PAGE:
Less is known about what, specifically, causes melanoma other than the factors that put individuals at risk. Generally speaking, however, melanoma occurs when something goes wrong with the body’s production of melanocytes, or the cells that produce melanin, which is the pigment that gives skin color. A mishap in skin cell production can lead to the formation of a cancerous melanoma. Whatever causes this cell-production process to go awry is something that is still not known with certainty. However, there are several factors that can damage the DNA of skin cells, which, in turn, can damage the genes that control the production of melanocytes. Some of these DNA-damaging factors believed to be the most possible causes of melanoma include:
- Ultraviolet (UV) exposure – UV rays may come from the sun or from artificial sources like tanning beds.
- Radiation exposure – This can include other types of radiation aside from UV, such as X-rays and therapeutic radiation.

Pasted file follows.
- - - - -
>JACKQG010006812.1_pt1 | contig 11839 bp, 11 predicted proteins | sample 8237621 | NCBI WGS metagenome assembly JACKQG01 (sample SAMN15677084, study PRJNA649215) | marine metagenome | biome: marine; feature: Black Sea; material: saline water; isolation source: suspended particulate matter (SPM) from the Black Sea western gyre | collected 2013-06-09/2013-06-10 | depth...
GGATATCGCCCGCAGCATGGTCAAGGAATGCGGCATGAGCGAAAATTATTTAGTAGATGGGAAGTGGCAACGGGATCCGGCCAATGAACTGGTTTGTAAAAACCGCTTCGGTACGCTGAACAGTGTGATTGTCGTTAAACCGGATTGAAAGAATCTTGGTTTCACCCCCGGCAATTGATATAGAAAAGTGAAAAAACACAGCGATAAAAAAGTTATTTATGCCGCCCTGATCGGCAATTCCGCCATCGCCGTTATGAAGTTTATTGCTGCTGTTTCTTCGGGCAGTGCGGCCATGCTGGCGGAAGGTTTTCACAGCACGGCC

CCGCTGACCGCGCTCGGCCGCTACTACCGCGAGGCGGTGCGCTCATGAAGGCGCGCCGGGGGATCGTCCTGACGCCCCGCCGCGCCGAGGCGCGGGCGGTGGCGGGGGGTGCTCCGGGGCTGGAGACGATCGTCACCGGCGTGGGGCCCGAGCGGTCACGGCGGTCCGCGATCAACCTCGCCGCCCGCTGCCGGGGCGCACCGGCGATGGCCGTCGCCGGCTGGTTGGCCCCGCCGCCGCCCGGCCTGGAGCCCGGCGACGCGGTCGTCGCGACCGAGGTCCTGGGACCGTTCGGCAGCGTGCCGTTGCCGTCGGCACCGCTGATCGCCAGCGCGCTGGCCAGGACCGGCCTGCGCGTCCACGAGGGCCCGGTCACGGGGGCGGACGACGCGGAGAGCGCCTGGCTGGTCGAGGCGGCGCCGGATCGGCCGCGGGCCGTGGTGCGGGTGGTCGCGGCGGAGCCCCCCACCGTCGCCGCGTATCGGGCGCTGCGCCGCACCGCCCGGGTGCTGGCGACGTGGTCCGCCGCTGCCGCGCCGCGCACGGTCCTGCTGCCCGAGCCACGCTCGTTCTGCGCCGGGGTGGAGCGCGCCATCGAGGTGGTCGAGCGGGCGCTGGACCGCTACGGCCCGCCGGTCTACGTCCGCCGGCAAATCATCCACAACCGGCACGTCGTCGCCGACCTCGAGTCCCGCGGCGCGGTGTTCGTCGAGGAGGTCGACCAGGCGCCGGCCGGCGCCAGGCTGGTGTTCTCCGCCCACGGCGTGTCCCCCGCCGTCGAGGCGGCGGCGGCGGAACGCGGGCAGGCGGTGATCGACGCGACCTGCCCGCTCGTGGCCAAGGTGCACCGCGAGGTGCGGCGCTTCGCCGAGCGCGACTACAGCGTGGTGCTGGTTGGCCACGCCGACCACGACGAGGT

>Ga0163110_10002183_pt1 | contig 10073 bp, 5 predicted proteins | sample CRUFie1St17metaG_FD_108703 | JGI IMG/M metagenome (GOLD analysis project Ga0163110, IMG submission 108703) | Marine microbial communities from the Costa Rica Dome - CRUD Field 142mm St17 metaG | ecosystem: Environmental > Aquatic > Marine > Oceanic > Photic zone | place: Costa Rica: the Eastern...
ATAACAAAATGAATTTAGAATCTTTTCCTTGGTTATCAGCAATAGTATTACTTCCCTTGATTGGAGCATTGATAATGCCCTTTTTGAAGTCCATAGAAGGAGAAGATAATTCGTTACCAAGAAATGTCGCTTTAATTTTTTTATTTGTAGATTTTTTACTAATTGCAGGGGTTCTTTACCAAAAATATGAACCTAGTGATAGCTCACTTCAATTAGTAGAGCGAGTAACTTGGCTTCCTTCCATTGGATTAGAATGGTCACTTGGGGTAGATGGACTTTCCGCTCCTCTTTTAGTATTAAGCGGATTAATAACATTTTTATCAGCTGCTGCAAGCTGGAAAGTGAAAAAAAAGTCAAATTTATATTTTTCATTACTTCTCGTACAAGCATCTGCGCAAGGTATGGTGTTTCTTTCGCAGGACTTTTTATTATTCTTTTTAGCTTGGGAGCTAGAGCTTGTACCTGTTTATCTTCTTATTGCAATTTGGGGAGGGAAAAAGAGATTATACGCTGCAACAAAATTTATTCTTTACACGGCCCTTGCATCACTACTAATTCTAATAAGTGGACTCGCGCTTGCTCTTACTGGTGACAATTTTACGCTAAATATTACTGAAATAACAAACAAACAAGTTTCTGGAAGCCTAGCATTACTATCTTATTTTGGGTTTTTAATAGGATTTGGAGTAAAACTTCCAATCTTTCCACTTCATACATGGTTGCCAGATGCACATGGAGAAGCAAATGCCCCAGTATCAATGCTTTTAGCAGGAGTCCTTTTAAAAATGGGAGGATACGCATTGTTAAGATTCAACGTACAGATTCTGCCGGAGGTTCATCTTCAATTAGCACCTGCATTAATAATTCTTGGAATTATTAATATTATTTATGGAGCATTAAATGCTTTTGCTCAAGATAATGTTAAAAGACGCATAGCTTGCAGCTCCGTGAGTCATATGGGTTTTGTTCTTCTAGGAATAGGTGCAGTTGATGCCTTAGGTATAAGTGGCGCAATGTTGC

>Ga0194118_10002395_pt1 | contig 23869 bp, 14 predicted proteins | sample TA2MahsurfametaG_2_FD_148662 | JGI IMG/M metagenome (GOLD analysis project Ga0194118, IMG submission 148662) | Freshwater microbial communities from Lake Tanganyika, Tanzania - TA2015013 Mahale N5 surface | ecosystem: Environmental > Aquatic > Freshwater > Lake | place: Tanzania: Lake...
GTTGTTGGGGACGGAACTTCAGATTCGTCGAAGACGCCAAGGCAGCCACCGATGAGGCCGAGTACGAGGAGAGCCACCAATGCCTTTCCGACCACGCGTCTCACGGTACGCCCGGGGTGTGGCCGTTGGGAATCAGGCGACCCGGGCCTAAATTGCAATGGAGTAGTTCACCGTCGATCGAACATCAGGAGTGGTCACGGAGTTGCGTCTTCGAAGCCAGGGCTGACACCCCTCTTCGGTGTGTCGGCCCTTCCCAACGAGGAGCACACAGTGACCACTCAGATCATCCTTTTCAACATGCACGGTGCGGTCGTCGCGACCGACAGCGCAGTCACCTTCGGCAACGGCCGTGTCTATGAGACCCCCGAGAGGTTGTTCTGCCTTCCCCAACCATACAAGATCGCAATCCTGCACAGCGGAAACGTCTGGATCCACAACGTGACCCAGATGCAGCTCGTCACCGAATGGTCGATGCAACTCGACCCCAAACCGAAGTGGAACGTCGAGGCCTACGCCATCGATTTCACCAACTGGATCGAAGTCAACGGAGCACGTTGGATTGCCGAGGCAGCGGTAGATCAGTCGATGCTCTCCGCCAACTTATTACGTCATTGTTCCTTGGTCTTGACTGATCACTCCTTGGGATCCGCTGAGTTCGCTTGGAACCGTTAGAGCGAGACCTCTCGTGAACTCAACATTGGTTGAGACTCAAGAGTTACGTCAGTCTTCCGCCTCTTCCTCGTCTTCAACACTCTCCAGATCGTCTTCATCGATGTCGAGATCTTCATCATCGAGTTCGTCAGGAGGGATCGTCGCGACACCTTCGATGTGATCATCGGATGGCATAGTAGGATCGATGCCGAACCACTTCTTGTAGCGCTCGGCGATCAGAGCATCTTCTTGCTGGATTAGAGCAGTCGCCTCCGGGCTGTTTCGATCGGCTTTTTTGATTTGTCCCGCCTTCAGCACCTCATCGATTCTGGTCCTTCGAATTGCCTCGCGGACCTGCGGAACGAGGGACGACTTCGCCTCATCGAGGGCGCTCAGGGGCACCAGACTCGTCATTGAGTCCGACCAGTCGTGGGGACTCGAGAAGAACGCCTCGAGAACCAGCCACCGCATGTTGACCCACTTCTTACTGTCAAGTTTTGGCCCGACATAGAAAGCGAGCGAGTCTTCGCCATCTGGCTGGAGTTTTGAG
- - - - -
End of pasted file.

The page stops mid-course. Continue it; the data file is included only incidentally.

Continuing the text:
- Immunosuppression – A variety of things, like HIV/AIDS or certain medications provided after organ transplants, can suppress the body’s immune system and contribute to the development of skin cancer.
- Genetics – DNA is inherited, and some DNA changes that increase the risk of developing melanoma can be passed from generation to generation.
As the only National Cancer Institute-designated Comprehensive Cancer Center in Florida, Moffitt is taking great strides in the research of melanoma causes and advanced treatment at our Melanoma Research Center of Excellence.
Contact Moffitt today by calling 1-888-663-3488 or by filling out our online new patient registration form if you’d like to learn more about what causes melanoma or to schedule an appointment. No referral is necessary to consult with our skin cancer specialists.